Pentagon confirms US general killed in Afghanistan attack
A US general was killed in an attack in Afghanistan on Tuesday, becoming the highest-ranking American fatality since the 9/11 attacks, the Pentagon said.
The US Defense Department also identified the assailant as an Afghan soldier and said that he was killed in turn after he opened fire on coalition forces, his supposed allies.
In a condolence message, the military identified the deceased as Major General Harold J. Greene, who was the deputy for acquisitions at the US Army headquarters in Washington.
“Our thoughts and prayers are with Major General Harold J. Greene’s family, and the families of our soldiers who were injured today in the tragic events,” said army chief General Ray Odierno.
“We remain committed to our mission in Afghanistan and will continue to work with our Afghan partners to ensure the safety and security of all coalition soldiers and civilians,” he said.
Greene’s official biography said the New York State native held a doctorate in materials science from the University of Southern California as well as three master’s degrees.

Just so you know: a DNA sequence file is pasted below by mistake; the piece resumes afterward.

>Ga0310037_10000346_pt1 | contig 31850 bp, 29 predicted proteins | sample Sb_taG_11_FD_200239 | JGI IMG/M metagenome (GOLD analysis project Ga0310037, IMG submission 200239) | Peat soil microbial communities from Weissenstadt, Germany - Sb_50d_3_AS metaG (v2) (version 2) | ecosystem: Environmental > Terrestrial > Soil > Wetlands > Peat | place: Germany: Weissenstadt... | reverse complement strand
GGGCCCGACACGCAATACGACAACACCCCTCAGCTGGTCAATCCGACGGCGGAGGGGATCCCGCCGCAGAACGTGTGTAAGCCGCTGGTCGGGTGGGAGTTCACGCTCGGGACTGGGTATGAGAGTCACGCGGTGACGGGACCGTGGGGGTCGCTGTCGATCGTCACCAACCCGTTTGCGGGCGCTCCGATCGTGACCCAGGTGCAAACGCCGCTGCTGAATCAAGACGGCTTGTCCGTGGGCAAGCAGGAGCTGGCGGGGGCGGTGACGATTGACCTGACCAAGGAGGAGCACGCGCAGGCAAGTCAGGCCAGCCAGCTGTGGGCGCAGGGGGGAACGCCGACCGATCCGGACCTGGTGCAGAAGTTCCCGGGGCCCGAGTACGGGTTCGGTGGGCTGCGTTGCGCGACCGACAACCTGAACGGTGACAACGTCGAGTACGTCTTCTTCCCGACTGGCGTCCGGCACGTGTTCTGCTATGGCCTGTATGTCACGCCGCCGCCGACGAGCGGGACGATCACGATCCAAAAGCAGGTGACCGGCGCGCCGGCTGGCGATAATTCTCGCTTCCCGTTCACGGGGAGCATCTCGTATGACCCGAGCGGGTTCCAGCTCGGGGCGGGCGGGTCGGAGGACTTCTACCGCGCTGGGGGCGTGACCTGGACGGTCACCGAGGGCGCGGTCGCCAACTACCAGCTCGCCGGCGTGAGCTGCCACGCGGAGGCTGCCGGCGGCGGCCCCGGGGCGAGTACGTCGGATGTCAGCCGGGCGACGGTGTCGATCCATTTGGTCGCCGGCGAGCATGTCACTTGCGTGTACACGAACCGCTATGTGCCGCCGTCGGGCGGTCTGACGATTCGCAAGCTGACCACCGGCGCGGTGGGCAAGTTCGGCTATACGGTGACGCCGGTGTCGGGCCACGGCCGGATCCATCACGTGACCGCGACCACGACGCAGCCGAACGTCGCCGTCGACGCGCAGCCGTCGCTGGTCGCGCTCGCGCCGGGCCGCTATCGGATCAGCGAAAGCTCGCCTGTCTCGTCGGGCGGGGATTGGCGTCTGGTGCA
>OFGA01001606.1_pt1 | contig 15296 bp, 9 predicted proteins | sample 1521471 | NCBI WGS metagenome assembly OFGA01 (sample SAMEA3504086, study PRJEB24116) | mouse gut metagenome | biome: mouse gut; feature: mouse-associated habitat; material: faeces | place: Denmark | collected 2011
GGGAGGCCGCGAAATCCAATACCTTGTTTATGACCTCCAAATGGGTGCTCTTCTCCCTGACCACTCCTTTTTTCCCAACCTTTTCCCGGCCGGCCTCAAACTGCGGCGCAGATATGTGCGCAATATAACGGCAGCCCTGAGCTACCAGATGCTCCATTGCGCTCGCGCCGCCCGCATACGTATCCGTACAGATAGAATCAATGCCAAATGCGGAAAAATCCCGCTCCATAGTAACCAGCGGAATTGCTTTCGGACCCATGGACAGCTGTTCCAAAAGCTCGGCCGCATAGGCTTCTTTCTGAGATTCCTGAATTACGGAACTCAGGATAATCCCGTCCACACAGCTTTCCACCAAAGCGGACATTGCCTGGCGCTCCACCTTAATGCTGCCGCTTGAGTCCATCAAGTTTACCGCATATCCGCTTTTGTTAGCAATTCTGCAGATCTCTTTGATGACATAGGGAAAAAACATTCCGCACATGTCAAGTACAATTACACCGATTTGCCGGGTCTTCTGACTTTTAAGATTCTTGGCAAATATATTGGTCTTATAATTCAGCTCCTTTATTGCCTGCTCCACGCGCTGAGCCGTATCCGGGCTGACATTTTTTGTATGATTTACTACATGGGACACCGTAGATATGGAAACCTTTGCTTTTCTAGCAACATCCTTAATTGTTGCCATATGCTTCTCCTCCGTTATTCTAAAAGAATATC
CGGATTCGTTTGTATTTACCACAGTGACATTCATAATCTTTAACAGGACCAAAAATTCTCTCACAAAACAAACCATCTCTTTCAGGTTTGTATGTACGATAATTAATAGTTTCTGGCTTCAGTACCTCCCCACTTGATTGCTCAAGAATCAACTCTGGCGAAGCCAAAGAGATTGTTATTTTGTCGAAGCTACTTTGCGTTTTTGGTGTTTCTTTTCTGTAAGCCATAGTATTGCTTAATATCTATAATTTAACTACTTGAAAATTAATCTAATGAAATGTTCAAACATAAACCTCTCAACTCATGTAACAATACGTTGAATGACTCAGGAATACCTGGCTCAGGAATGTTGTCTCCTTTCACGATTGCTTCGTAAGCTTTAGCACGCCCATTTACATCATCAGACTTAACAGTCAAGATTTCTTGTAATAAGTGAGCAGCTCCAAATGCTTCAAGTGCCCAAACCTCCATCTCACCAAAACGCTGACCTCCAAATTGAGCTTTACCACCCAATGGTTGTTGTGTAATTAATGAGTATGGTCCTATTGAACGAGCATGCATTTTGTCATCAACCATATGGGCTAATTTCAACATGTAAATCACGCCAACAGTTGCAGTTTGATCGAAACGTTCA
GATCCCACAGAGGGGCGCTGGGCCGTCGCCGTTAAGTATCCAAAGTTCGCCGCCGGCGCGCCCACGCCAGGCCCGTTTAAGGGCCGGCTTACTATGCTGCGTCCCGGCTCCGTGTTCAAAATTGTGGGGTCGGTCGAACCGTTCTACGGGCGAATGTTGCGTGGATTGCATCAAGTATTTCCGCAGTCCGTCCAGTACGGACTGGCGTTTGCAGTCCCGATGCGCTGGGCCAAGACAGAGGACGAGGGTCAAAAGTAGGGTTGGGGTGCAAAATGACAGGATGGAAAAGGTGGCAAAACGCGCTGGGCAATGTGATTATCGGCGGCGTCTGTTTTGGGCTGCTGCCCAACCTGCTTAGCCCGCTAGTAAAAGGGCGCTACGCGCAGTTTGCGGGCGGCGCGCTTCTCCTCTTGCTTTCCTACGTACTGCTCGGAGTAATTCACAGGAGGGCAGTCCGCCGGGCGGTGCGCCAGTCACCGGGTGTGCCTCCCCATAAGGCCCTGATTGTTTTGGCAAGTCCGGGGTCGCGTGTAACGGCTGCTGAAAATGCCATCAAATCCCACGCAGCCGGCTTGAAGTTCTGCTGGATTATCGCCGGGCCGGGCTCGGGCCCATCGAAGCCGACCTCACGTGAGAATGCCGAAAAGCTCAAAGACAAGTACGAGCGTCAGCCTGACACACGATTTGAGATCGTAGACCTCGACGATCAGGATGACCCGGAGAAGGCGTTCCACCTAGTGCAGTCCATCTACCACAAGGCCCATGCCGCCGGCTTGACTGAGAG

The general was the highest-ranking US officer killed since the September 11, 2001 attacks, when Lieutenant General Timothy Joseph Maude was killed by a hijacked airliner that crashed into the Pentagon.
No US general has been killed in combat since the Vietnam War, with top-ranking service members spared during the Iraq war and, until now, the Afghanistan conflict. President Barack Obama plans to withdraw most troops from Afghanistan later this year.
A US official, speaking to AFP on condition of anonymity, said that around 15 people were injured including eight Americans.
The nationalities of the other victims were unclear, but the German army said that one of its generals was wounded and the US official said that the injured included Afghans.
The Pentagon spokesman, Rear Admiral John Kirby, said that the assailant was killed, although he did not have more detail on how the incident unfolded.
“We believe that the assailant was an Afghan soldier,” Kirby told reporters.
Kirby said it was too early to assess whether US forces need to improve vetting of Afghan troops. But he described the attack as an isolated incident and credited Afghan troops for their work in securing national elections.
“I’ve seen no indication there’s a degradation of trust between coalition members and their Afghan counterparts,” Kirby said.
“It’s impossible to eliminate — completely eliminate — that threat, I think, particularly in a place like Afghanistan, but you can work hard to mitigate it,” Kirby said of insider attacks.
“As terrible as today is — and it is a terrible day, a terrible tragedy — we haven’t seen in the course of the last year or so… a ‘spate’ of these insider threat attacks. I think that’s testament to the good work authorities have done,” he said, in response to a question.